Furiosa’s character stems from the warrior woman in Mad Max 2.
Given that the MacGuffin was five female breeders fleeing from a warlord trying to make an healthy heir, they needed a road warrior. She kind of grew out of the warrior woman from the second Mad Max – she gets killed in the final chase – and I always thought about how could a female survive in this wasteland, in this medieval world, basically. So once that was there, the rest kind of followed organically out of that basic structure. Where she came from, the Green Place was basically a matriarchal place, hence The Vuvalini, and so on.
I think there’s something out there in the zeitgeist where people are addressing the issue of women, I think you see some cultures in which they’re way too oppressed and there’s a sort of a liberation that’s been going on, it’s not much more than a century old. Unconsciously, I personally grew up in a very male culture. I have no sisters, I’ve got three brothers, I went to all-boys school, I went to medical school where there are not many women. But then as time went on I have a daughter, a partner, a mother, all very, very strong vital women and I think that sort of creeps into one’s personal psyche too. And then you get an actor like Charlize who sort of to me IS Furiosa. When I see that other Charlize with the blonde hair and walking on the red carpet, that’s not Charlize: she’s Furiosa.
Fan theories? Miller is open to suggestion.
For me in Mad Max 2 the feral child becomes the narrator as an old man and says ‘he lives now and in my memory’ at the end because he becomes the leader of the Great Northern Tribe, as they call him. So it never occurred to me that it could possibly be Max, however people have said he could have had these adventures on the way. But you know, these films are allegories and the nature of them is that we can interpret them according to our own worldview. The stories, ultimately, are in the eyes of the beholder and people take from it what in a sense they want or want to see.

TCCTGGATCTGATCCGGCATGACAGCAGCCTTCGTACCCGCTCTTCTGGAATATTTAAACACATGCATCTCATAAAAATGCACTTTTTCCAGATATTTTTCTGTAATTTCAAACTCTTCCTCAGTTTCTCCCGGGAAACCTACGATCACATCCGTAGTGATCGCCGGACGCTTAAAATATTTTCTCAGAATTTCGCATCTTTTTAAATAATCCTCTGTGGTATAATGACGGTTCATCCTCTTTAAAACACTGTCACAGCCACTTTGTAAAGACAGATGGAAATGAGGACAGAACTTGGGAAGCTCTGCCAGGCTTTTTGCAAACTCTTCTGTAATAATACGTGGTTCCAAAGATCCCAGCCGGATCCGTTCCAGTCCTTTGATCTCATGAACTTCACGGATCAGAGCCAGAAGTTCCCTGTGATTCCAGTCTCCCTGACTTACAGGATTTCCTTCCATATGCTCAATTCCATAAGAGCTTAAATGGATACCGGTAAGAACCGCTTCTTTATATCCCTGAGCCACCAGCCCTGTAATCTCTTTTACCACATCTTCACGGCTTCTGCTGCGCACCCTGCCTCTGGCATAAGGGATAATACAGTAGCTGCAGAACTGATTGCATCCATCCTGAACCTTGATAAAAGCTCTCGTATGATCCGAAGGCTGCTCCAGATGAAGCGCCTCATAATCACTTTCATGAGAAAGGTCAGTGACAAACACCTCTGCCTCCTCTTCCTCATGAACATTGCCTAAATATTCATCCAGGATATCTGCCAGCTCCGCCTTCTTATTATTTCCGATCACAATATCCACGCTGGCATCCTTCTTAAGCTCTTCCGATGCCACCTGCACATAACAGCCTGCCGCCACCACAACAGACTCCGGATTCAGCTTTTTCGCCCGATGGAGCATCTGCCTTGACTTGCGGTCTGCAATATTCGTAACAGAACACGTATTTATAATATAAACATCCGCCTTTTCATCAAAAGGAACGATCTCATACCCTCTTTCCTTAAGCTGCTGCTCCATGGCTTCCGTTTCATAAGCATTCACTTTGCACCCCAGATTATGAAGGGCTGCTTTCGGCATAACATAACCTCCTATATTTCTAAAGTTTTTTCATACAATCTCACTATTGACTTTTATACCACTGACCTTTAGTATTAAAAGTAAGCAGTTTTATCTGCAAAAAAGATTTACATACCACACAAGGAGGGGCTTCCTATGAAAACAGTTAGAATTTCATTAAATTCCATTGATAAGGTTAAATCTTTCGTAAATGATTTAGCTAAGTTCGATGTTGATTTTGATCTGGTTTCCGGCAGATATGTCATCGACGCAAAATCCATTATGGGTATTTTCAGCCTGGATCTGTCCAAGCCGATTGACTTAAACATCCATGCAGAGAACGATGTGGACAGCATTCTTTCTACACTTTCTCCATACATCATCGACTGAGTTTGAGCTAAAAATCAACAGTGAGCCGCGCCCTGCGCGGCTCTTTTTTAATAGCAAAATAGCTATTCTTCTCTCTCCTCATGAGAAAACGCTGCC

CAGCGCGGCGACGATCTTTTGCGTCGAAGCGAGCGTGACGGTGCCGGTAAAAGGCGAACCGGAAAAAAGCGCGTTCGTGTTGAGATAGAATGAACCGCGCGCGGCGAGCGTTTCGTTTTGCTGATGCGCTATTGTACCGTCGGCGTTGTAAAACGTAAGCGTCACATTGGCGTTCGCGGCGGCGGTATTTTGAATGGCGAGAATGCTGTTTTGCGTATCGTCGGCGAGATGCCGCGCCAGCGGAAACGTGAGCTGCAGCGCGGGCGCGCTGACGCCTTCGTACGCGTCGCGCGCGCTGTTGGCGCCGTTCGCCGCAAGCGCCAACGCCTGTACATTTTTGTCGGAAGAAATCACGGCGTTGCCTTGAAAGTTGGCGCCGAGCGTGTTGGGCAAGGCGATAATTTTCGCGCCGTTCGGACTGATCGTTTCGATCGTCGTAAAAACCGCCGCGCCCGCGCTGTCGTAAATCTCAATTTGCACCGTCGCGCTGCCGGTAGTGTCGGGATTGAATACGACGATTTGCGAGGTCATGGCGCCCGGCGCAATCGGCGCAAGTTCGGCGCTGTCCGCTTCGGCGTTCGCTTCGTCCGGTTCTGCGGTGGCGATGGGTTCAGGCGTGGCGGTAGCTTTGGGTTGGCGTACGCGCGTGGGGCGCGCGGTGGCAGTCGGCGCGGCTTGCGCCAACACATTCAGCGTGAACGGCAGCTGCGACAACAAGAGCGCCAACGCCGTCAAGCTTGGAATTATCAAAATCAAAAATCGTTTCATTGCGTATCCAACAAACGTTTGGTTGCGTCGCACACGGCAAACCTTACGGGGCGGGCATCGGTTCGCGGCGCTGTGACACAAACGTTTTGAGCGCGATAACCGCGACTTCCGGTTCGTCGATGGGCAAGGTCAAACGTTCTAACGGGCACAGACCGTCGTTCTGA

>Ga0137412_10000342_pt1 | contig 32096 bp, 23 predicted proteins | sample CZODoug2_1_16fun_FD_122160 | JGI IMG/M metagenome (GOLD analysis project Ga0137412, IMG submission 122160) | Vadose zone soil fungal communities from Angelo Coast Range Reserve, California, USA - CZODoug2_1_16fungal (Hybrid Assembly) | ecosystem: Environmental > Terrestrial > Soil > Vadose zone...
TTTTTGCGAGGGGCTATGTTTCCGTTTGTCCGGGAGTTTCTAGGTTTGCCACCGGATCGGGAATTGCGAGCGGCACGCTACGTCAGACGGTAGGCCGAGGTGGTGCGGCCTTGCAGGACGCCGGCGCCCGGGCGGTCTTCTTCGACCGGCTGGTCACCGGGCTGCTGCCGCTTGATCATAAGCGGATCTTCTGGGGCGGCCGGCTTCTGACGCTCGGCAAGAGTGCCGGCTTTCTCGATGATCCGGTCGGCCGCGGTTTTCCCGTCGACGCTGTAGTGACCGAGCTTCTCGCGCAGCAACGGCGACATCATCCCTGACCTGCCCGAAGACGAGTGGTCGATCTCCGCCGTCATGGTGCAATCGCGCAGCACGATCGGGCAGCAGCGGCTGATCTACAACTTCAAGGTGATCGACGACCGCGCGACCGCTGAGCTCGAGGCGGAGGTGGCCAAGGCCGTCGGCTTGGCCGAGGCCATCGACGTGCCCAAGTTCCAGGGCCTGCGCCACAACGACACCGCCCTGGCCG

I’m surprised actually how many unconscious or unwitting resonances come from movies like this. I never knew, it never even occurred to me that in some cultures the left arm which Furiosa has lost is the female. So she’s lost her female side. Now the only reason she’s lost her left arm is – from my point of view – is that she’s driving on the left-hand side, we’re going to be shooting a lot from the right-hand side and it saved a lot of CG! It’s expensive to create the left arm, so it could always be down by her side. But these things pop up, you see and that’s really interesting. You take from the story what you need.
I’d never thought of it, by the way! The kid was feral and Max is feral, but he does evolve. That was the same jacket in many cases that Mel Gibson wore years before, we dug it out of a chest somewhere – it fit!